Journal of Urban Health

, Volume 91, Issue 6, pp 1136–1143

Share of Mass Transit Miles Traveled and Reduced Motor Vehicle Fatalities in Major Cities of the United States

  • Jim P. Stimpson
  • Fernando A. Wilson
  • Ozgur M. Araz
  • Jose A. Pagan
Article

DOI: 10.1007/s11524-014-9880-9

Cite this article as:
Stimpson, J.P., Wilson, F.A., Araz, O.M. et al. J Urban Health (2014) 91: 1136. doi:10.1007/s11524-014-9880-9

Abstract

The USA leads the developed world in motor vehicle fatalities, presenting a critical public health threat. We examined whether an increasing share of mass transit use, relative to vehicle miles traveled on public roads, was associated with reduced motor vehicle fatalities. We used annual city-level data for the USA from 1982–2010 provided by the Fatality Accident Reporting System, the Texas A&M Transportation Institute, the Census Bureau, and the National Oceanic and Atmospheric Administration to estimate a structural equation model of the factors associated with mass transit miles and motor vehicle fatalities. The final analytic data included 2,900 observations from 100 cities over 29 years. After accounting for climate, year, and the economic costs of driving, an increasing share of mass transit miles traveled per capita was associated with reduced motor vehicle fatalities. The costs of congestion to the average commuter and gas prices were positively associated with increasing the share of mass transit miles traveled. The economic costs of driving increased over time, while both the fatality rate and the share of mass transit miles traveled decreased over time. Increasing the share of mass transit miles traveled may be associated with fewer motor vehicle miles traveled. Increasing mass transit uptake may be an effective public health intervention to reduce motor vehicle fatalities in cities.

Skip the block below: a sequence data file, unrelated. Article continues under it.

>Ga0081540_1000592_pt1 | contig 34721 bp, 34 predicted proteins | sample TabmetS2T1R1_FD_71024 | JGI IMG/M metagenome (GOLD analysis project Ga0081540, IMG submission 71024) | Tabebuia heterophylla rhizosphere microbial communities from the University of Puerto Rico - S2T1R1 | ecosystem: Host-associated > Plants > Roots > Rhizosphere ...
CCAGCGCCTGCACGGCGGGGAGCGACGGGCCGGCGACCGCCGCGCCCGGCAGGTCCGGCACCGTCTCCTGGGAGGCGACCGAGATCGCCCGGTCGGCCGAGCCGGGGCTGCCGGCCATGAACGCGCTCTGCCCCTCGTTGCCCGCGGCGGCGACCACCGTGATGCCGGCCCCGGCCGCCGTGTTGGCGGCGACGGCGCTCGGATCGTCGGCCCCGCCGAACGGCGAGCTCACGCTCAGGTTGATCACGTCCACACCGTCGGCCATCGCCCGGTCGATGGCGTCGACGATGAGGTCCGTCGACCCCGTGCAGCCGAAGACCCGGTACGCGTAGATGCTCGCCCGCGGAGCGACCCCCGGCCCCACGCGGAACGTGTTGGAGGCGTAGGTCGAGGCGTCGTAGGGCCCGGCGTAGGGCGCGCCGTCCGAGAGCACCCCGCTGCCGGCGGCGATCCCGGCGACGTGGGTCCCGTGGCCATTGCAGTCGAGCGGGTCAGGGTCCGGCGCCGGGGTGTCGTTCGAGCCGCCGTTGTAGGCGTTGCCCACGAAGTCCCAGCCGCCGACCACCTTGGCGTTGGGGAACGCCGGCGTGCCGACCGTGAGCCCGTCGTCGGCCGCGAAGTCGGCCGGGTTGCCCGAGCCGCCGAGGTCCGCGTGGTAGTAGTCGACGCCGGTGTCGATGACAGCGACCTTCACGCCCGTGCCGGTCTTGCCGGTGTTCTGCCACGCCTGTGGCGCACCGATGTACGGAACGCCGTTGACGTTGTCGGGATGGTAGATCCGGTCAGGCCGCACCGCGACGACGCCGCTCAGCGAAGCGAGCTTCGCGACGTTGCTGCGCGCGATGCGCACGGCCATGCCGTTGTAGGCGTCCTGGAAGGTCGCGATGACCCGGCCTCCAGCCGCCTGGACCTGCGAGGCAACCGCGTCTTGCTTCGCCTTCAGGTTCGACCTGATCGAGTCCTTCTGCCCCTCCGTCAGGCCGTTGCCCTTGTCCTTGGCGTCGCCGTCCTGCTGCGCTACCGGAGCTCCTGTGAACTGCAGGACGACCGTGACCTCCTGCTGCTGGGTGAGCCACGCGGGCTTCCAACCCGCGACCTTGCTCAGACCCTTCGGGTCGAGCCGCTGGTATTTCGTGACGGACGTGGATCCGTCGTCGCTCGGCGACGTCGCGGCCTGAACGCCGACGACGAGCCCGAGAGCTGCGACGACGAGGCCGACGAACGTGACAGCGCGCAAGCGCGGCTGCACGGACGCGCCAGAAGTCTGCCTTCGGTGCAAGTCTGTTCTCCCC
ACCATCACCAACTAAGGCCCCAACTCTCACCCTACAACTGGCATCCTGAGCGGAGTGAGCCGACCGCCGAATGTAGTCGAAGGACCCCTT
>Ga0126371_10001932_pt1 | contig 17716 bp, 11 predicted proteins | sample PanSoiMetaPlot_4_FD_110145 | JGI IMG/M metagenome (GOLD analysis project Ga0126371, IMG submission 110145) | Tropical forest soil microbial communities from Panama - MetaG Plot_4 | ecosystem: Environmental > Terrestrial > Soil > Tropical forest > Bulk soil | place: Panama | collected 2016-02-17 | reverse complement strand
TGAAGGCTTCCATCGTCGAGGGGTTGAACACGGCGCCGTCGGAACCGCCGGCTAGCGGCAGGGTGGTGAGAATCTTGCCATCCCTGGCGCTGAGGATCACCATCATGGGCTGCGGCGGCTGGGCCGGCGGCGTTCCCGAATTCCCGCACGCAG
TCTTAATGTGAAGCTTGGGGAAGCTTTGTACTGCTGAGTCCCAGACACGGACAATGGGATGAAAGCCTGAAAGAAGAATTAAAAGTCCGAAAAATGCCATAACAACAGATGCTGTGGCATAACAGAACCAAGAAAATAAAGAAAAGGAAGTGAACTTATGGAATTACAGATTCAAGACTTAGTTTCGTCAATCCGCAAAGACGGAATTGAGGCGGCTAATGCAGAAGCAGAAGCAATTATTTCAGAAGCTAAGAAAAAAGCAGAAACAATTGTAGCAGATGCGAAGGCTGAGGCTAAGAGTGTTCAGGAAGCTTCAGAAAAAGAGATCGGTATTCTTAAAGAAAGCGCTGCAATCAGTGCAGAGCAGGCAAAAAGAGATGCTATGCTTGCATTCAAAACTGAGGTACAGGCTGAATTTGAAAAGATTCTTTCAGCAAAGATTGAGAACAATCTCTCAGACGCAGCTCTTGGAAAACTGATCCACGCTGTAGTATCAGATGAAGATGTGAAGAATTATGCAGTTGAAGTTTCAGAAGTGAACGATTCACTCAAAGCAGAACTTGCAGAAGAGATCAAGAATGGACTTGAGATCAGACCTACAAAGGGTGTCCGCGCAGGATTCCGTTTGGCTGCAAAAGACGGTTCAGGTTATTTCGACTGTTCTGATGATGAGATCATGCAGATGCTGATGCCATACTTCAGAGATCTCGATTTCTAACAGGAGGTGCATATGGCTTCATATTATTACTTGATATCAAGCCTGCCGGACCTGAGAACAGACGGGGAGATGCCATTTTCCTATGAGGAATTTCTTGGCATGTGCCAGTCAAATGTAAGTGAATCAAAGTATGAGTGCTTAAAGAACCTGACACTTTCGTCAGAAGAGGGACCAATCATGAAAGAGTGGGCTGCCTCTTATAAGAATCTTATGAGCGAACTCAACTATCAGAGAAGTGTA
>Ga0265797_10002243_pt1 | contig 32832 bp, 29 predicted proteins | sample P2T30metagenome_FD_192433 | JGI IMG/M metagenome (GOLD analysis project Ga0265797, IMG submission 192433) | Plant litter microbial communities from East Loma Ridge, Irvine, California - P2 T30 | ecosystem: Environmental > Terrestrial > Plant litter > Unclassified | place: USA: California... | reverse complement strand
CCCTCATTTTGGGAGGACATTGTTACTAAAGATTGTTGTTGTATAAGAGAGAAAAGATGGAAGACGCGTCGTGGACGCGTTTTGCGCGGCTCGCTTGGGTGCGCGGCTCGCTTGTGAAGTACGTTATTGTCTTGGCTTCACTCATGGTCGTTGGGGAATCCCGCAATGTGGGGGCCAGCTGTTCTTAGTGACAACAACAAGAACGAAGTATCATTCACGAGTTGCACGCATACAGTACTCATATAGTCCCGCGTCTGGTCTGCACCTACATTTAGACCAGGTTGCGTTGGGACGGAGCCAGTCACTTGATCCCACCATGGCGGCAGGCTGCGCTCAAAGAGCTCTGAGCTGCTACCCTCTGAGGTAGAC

Keywords

Motor vehicle Transportation Mortality Automobile driving 

Copyright information

© The New York Academy of Medicine 2014

Authors and Affiliations

  • Jim P. Stimpson
    • 1
  • Fernando A. Wilson
    • 1
  • Ozgur M. Araz
    • 2
  • Jose A. Pagan
    • 3
  1. 1.Department of Health Services Research and Administration, College of Public HealthUniversity of Nebraska Medical CenterNEUSA
  2. 2.Department of Health Promotion, Social & Behavioral Health, College of Public HealthUniversity of Nebraska Medical CenterNEUSA
  3. 3.New York Academy of MedicineNew YorkUSA